Vivitrol is an addiction treatment medication that is injected into the body on a monthly basis. Its effects last about a month. A new injection is then needed to keep a steady state of the medication in the body.

Vivitrol (naltrexone) can help people recover from opioid and alcohol abuse. It provides people with an alternative treatment if they decide they do not want to use methadone or buprenorphine to deal with misuse of opioids.

As mentioned by SAMHSA, naltrexone is available as a tablet. Vivitrol is an injectable form of the medication.

Vivitrol Specifics

Naltrexone, the generic medication in Vivitrol, is classified as an opioid antagonist. This means it can block the effects of opioids and can even stop you from craving them altogether.

SAMHSA reports that it is available in doses of 50 mg when taken as a tablet, but this is through other brands such as ReVia. The injectable form of naltrexone, Vivitrol is administered into the muscles and contains a dose of 380 mg. This injection is administered once per month.

It is a prescription medication that is most effective when used as part of a treatment program to stop drug use. The program should also include therapy, peer group participation, and other activities that support recovery.

How Vivitrol Works

Those who want to use Vivitrol must detox for at least seven to 10 days in order for it to be effective and prevent withdrawal from opioid substances. If you have been using methadone for three to four weeks and want to switch to Vivitrol, you should detox for at least 14 days.

According to SAMHSA, Vivitrol binds to opioid receptors in your brain, so it can then block the effects of opioid medications, heroin, codeine, and morphine. The potential for misuse of Vivitrol has not been reported.

The U.S. Food and Drug Administration (FDA) states that if you take Vivitrol, you should keep your appointments with your physician and therapist.

Vivitrol reduces cravings, and you become more sensitive to the effects of opioids.

  • If you relapse and take as much of an opioid as you did in the past, you may overdose.
  • You may also be more prone to feeling the effects of opioids if you stop your treatment.
  • You should not use alcohol or opioids while also using Vivitrol because this could cause dangerous side effects that could prove fatal.

You may also experience side effects from Vivitrol, such as:

  • Pneumonia caused by allergic reactions
  • Depression and thoughts of self-harm
  • Reactions at the injection site
  • Changes to your appetite
  • Nausea after your first injection, though it is less common with further injections

In addition to reducing the effect of opioids in your body, you may not be able to use opioid-based medicines for cough or diarrhea. Talk to your doctor about alternatives in case you end up needing such medication.

How Vivitrol is Administered

SAMHSA’s Treatment Improvement Protocol Series (TIP) mentions that Vivitrol is packed along with a special needle and must only be administered with that syringe every four weeks.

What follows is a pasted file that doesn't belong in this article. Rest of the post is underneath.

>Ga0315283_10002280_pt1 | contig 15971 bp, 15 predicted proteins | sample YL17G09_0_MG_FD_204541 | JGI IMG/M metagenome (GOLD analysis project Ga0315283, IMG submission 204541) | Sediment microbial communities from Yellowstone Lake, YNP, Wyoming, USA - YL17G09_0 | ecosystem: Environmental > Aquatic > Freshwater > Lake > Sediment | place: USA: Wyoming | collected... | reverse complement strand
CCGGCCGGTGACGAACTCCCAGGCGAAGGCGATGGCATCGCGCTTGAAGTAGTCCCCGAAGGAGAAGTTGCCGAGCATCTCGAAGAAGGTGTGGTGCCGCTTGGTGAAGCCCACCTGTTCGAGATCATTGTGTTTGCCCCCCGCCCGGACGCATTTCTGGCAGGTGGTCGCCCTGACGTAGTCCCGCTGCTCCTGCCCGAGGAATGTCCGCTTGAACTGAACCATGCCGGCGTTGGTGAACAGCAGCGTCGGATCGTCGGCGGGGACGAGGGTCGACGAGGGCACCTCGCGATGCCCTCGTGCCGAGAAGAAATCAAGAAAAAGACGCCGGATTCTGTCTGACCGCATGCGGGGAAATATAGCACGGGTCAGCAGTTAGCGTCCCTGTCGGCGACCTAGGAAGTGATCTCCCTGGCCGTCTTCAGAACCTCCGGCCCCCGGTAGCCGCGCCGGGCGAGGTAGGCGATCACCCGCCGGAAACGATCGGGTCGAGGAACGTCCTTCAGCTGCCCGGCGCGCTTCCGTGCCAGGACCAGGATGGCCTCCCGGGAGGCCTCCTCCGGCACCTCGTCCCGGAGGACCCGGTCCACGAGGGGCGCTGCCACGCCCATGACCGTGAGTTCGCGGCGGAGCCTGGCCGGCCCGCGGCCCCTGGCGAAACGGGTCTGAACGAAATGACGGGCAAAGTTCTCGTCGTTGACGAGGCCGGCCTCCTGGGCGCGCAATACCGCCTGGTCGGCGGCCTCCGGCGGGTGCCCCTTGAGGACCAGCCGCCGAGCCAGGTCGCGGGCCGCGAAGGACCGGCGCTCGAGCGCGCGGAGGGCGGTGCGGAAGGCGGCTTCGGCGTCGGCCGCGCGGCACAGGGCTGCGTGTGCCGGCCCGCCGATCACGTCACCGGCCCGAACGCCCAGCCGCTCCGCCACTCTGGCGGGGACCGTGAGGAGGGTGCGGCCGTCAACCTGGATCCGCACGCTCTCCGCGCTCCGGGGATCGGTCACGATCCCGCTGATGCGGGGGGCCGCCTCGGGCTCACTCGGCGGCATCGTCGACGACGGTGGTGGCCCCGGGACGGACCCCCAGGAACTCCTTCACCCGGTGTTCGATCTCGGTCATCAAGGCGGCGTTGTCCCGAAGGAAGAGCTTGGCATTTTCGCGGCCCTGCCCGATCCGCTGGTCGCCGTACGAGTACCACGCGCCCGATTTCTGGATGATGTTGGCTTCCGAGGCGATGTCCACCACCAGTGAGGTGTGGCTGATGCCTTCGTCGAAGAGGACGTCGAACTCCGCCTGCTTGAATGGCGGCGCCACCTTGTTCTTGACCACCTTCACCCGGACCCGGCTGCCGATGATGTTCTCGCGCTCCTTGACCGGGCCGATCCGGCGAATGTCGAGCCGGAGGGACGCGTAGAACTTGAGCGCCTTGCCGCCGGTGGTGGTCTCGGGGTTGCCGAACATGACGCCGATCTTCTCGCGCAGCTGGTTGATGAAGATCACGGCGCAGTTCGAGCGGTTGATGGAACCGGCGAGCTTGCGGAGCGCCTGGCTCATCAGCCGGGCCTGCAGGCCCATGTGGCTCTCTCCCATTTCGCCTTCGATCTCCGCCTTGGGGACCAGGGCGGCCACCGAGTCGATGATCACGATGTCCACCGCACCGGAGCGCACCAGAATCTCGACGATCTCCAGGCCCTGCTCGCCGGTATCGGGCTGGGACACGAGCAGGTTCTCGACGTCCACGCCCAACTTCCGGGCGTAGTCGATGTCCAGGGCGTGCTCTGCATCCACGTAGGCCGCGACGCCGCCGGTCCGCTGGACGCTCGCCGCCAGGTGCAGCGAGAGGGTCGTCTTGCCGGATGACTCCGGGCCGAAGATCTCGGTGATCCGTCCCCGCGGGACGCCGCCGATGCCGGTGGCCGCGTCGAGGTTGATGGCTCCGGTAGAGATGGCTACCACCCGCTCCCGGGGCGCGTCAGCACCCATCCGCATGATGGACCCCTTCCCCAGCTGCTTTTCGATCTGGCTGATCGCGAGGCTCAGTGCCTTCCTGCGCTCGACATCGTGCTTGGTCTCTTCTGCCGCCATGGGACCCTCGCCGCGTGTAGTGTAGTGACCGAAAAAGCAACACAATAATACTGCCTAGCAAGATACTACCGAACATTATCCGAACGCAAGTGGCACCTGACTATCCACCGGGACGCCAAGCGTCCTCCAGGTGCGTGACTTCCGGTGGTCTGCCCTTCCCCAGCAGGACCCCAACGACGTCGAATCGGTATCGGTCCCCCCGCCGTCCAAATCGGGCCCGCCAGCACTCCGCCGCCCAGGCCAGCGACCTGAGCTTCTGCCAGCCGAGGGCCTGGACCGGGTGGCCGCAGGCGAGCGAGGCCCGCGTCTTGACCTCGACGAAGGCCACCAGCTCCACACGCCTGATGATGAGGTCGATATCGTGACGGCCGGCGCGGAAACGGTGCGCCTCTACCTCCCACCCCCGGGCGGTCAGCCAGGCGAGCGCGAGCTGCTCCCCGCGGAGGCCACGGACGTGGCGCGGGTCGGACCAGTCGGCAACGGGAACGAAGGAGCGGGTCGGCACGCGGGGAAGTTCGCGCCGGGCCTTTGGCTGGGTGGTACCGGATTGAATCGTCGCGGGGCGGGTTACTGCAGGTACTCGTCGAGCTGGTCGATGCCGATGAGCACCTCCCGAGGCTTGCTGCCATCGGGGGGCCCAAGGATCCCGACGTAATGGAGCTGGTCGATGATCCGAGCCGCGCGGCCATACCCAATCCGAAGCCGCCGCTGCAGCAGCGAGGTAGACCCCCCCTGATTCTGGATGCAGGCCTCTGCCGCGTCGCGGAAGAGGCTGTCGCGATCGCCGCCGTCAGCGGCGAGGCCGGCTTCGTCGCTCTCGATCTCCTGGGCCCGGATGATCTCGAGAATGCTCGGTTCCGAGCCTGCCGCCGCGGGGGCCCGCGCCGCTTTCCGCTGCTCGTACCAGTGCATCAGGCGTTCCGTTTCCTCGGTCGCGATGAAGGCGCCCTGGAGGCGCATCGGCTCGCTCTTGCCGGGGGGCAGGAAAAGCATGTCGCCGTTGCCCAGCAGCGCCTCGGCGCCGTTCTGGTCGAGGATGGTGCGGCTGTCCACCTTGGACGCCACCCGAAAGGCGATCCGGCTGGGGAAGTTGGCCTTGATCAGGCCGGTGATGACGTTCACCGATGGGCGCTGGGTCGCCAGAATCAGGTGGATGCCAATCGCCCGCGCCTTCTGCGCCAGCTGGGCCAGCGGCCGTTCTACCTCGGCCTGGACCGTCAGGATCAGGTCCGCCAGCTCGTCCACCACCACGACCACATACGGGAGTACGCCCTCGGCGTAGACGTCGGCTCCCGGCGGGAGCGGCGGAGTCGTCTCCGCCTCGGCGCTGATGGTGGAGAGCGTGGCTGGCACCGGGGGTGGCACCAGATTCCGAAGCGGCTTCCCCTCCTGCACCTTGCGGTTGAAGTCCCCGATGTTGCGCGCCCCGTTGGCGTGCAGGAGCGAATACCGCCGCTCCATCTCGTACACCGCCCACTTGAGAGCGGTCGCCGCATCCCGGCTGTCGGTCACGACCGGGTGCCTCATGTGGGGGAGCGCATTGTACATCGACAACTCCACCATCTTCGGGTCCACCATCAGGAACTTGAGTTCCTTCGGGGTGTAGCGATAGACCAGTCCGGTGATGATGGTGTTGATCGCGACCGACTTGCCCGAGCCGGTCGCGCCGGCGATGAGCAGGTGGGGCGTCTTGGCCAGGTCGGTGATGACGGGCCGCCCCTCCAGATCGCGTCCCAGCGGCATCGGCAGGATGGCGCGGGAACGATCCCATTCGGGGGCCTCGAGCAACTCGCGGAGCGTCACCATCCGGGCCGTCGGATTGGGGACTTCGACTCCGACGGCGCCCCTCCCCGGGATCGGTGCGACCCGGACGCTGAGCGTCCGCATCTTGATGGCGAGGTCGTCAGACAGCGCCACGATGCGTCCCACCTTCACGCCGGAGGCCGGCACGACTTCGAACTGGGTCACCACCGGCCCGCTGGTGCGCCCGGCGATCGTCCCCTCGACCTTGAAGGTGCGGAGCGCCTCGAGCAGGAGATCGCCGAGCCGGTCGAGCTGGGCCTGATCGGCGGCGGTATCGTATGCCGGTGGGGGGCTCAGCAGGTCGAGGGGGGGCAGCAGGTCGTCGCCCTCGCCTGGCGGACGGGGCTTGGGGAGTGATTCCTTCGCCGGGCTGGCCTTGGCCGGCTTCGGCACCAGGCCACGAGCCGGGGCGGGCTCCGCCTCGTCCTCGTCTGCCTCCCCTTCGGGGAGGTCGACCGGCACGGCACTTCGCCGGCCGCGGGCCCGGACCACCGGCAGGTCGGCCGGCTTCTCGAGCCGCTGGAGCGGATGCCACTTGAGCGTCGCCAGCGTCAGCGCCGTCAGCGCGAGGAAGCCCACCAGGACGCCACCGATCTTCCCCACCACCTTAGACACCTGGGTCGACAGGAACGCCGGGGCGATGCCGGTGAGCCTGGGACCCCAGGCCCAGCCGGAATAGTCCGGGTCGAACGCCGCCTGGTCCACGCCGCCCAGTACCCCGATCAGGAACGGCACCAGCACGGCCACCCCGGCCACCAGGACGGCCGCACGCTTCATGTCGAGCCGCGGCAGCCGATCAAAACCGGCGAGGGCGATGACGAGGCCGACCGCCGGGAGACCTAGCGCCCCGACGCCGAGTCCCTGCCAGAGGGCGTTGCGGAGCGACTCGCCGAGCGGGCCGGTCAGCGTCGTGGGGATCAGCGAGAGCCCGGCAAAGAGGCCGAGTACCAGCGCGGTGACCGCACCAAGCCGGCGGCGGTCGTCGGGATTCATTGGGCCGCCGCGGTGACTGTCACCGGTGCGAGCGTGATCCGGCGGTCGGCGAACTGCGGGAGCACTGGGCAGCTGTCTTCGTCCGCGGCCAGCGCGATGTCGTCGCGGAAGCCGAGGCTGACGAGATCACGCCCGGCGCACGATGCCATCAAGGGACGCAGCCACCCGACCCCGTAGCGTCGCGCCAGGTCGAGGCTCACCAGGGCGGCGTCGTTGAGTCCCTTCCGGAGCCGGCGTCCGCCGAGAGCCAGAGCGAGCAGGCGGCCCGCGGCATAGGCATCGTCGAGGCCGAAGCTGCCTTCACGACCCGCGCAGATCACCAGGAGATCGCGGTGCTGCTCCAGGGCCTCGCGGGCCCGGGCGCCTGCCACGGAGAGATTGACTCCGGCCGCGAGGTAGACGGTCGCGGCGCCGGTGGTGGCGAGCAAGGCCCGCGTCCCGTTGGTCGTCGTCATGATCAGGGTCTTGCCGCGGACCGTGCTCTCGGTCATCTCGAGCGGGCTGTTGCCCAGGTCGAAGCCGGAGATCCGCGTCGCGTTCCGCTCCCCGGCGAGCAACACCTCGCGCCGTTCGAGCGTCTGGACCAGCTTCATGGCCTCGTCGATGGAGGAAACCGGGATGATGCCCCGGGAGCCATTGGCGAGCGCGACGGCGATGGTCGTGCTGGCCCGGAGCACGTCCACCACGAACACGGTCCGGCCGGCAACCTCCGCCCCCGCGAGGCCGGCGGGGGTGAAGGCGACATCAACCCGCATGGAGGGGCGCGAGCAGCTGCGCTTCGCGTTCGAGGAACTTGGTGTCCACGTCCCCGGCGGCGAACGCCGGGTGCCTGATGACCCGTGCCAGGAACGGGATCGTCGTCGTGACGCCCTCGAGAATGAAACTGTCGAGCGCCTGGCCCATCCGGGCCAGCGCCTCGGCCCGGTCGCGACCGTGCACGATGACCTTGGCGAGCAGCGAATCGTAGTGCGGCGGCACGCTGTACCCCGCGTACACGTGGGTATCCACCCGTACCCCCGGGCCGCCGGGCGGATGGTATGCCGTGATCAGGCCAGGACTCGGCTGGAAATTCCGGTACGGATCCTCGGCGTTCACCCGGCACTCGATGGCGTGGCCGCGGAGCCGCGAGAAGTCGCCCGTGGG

It was created to be injected monthly, so people could have a better opportunity to succeed in their recovery from opioid or alcohol abuse.

Doctors will conduct tests to make sure you are eligible for Vivitrol use.

These Tests May Include:

  • Checking your liver’s health
  • Determining whether or not you may need opioid medication in the next 30 days
  • Testing your body for the presence of other substances

How Long Vivitrol Stays in Your System

There are several factors that determine how long Vivitrol remains in your system. Vivitrol is an injectable form of naltrexone, but the tablet form of naltrexone could remain in your system for a different amount of time.

In addition, your metabolism, weight, age, gender, medical history, and even levels of exercise could have an effect on how long Vivitrol stays in your system.

Naltrexone that is taken as a daily pill is metabolized by the liver. Vivitrol is injected and does not go through this process to remain in the body.

Instead, the injectable form of Vivitrol is inserted into the gluteus. SAMHSA’s TIP Series mentions that you can expect the following timeline for Vivitrol’s effects:

  • Two hours after injection: You can expect naltrexone (the active ingredient in Vivitrol) to reach its first peak.
  • Two to three days after injection: Levels of the medication will peak again.
  • Seven days after injection: Naltrexone levels start to diminish.

After this period, you can expect naltrexone levels in your body to stay at a constant level until you get your next dose. You can reasonably expect the effects of Vivitrol to last for a month.

Risk of Overdose

It is possible to overdose on naltrexone. This is less of a risk when using Vivitrol because doctors who provide this treatment know that it should only be used every four weeks. More frequent dosing of Vivitrol is not recommended.

Using Vivitrol on teens and children is also not recommended.

The following are symptoms of naltrexone overdose to look out for:

  • Vomiting and diarrhea that is severe
  • Blurred vision
  • Hallucinations
  • Confusion

If you suspect that your dose of Vivitrol is too high, discuss this with your doctor and seek medical help if necessary.

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